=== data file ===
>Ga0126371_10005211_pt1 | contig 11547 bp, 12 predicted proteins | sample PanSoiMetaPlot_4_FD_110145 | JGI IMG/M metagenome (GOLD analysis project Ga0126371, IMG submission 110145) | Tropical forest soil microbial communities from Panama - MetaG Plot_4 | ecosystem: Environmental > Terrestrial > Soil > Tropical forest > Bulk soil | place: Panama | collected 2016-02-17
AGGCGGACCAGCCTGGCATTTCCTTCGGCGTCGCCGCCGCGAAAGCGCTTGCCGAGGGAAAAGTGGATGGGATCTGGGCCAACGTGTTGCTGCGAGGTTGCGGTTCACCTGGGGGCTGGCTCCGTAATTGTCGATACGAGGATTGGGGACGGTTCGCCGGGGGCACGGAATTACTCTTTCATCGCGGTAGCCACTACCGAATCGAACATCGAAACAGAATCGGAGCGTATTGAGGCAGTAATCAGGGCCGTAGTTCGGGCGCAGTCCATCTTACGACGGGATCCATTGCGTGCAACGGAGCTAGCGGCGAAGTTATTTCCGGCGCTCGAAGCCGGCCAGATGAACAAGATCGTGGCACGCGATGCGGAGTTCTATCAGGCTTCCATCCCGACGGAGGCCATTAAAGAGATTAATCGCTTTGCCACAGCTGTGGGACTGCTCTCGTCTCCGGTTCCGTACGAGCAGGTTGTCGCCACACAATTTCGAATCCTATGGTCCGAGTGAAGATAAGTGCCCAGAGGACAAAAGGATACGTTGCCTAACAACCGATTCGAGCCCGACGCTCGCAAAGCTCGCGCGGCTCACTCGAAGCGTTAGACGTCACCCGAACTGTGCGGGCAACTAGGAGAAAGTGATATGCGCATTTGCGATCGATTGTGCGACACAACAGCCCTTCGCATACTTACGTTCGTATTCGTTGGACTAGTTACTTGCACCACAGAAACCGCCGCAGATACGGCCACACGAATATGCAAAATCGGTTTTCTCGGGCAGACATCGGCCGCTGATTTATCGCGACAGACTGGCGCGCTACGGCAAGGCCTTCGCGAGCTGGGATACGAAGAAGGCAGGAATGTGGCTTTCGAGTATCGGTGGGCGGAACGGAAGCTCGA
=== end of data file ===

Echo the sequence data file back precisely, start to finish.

>Ga0126371_10005211_pt1 | contig 11547 bp, 12 predicted proteins | sample PanSoiMetaPlot_4_FD_110145 | JGI IMG/M metagenome (GOLD analysis project Ga0126371, IMG submission 110145) | Tropical forest soil microbial communities from Panama - MetaG Plot_4 | ecosystem: Environmental > Terrestrial > Soil > Tropical forest > Bulk soil | place: Panama | collected 2016-02-17
AGGCGGACCAGCCTGGCATTTCCTTCGGCGTCGCCGCCGCGAAAGCGCTTGCCGAGGGAAAAGTGGATGGGATCTGGGCCAACGTGTTGCTGCGAGGTTGCGGTTCACCTGGGGGCTGGCTCCGTAATTGTCGATACGAGGATTGGGGACGGTTCGCCGGGGGCACGGAATTACTCTTTCATCGCGGTAGCCACTACCGAATCGAACATCGAAACAGAATCGGAGCGTATTGAGGCAGTAATCAGGGCCGTAGTTCGGGCGCAGTCCATCTTACGACGGGATCCATTGCGTGCAACGGAGCTAGCGGCGAAGTTATTTCCGGCGCTCGAAGCCGGCCAGATGAACAAGATCGTGGCACGCGATGCGGAGTTCTATCAGGCTTCCATCCCGACGGAGGCCATTAAAGAGATTAATCGCTTTGCCACAGCTGTGGGACTGCTCTCGTCTCCGGTTCCGTACGAGCAGGTTGTCGCCACACAATTTCGAATCCTATGGTCCGAGTGAAGATAAGTGCCCAGAGGACAAAAGGATACGTTGCCTAACAACCGATTCGAGCCCGACGCTCGCAAAGCTCGCGCGGCTCACTCGAAGCGTTAGACGTCACCCGAACTGTGCGGGCAACTAGGAGAAAGTGATATGCGCATTTGCGATCGATTGTGCGACACAACAGCCCTTCGCATACTTACGTTCGTATTCGTTGGACTAGTTACTTGCACCACAGAAACCGCCGCAGATACGGCCACACGAATATGCAAAATCGGTTTTCTCGGGCAGACATCGGCCGCTGATTTATCGCGACAGACTGGCGCGCTACGGCAAGGCCTTCGCGAGCTGGGATACGAAGAAGGCAGGAATGTGGCTTTCGAGTATCGGTGGGCGGAACGGAAGCTCGA